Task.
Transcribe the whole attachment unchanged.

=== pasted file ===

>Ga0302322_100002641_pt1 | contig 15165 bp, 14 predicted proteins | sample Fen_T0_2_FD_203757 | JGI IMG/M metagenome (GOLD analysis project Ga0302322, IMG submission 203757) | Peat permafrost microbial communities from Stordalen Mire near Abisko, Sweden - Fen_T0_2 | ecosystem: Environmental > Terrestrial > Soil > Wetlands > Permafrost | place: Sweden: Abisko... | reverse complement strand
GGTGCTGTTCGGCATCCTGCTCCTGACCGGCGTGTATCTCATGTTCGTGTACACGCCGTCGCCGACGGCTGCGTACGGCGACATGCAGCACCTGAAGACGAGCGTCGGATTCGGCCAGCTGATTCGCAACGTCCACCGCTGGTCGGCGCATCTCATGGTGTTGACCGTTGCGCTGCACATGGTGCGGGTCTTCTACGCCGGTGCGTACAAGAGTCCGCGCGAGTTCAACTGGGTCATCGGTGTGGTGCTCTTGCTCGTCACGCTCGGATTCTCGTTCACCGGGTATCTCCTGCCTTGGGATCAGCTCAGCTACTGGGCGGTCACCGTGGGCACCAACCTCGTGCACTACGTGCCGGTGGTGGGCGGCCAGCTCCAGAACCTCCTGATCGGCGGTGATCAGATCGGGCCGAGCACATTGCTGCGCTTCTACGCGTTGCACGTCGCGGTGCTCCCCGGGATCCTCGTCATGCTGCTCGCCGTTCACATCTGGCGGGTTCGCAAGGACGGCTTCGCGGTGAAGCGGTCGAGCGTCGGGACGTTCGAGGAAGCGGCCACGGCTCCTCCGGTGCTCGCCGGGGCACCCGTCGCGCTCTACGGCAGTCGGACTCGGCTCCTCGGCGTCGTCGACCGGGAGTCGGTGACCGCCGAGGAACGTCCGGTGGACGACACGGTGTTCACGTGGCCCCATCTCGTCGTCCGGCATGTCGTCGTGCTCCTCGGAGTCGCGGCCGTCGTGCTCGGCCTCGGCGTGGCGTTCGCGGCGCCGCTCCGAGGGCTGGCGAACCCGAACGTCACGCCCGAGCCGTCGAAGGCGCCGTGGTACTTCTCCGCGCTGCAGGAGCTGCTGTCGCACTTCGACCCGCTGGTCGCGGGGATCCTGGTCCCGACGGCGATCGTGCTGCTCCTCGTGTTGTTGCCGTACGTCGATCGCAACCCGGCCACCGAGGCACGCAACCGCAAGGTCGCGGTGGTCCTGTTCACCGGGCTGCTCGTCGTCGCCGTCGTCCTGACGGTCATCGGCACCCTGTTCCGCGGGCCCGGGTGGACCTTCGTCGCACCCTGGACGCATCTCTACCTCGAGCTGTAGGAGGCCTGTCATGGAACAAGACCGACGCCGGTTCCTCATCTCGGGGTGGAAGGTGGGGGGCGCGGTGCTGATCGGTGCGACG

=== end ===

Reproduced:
>Ga0302322_100002641_pt1 | contig 15165 bp, 14 predicted proteins | sample Fen_T0_2_FD_203757 | JGI IMG/M metagenome (GOLD analysis project Ga0302322, IMG submission 203757) | Peat permafrost microbial communities from Stordalen Mire near Abisko, Sweden - Fen_T0_2 | ecosystem: Environmental > Terrestrial > Soil > Wetlands > Permafrost | place: Sweden: Abisko... | reverse complement strand
GGTGCTGTTCGGCATCCTGCTCCTGACCGGCGTGTATCTCATGTTCGTGTACACGCCGTCGCCGACGGCTGCGTACGGCGACATGCAGCACCTGAAGACGAGCGTCGGATTCGGCCAGCTGATTCGCAACGTCCACCGCTGGTCGGCGCATCTCATGGTGTTGACCGTTGCGCTGCACATGGTGCGGGTCTTCTACGCCGGTGCGTACAAGAGTCCGCGCGAGTTCAACTGGGTCATCGGTGTGGTGCTCTTGCTCGTCACGCTCGGATTCTCGTTCACCGGGTATCTCCTGCCTTGGGATCAGCTCAGCTACTGGGCGGTCACCGTGGGCACCAACCTCGTGCACTACGTGCCGGTGGTGGGCGGCCAGCTCCAGAACCTCCTGATCGGCGGTGATCAGATCGGGCCGAGCACATTGCTGCGCTTCTACGCGTTGCACGTCGCGGTGCTCCCCGGGATCCTCGTCATGCTGCTCGCCGTTCACATCTGGCGGGTTCGCAAGGACGGCTTCGCGGTGAAGCGGTCGAGCGTCGGGACGTTCGAGGAAGCGGCCACGGCTCCTCCGGTGCTCGCCGGGGCACCCGTCGCGCTCTACGGCAGTCGGACTCGGCTCCTCGGCGTCGTCGACCGGGAGTCGGTGACCGCCGAGGAACGTCCGGTGGACGACACGGTGTTCACGTGGCCCCATCTCGTCGTCCGGCATGTCGTCGTGCTCCTCGGAGTCGCGGCCGTCGTGCTCGGCCTCGGCGTGGCGTTCGCGGCGCCGCTCCGAGGGCTGGCGAACCCGAACGTCACGCCCGAGCCGTCGAAGGCGCCGTGGTACTTCTCCGCGCTGCAGGAGCTGCTGTCGCACTTCGACCCGCTGGTCGCGGGGATCCTGGTCCCGACGGCGATCGTGCTGCTCCTCGTGTTGTTGCCGTACGTCGATCGCAACCCGGCCACCGAGGCACGCAACCGCAAGGTCGCGGTGGTCCTGTTCACCGGGCTGCTCGTCGTCGCCGTCGTCCTGACGGTCATCGGCACCCTGTTCCGCGGGCCCGGGTGGACCTTCGTCGCACCCTGGACGCATCTCTACCTCGAGCTGTAGGAGGCCTGTCATGGAACAAGACCGACGCCGGTTCCTCATCTCGGGGTGGAAGGTGGGGGGCGCGGTGCTGATCGGTGCGACG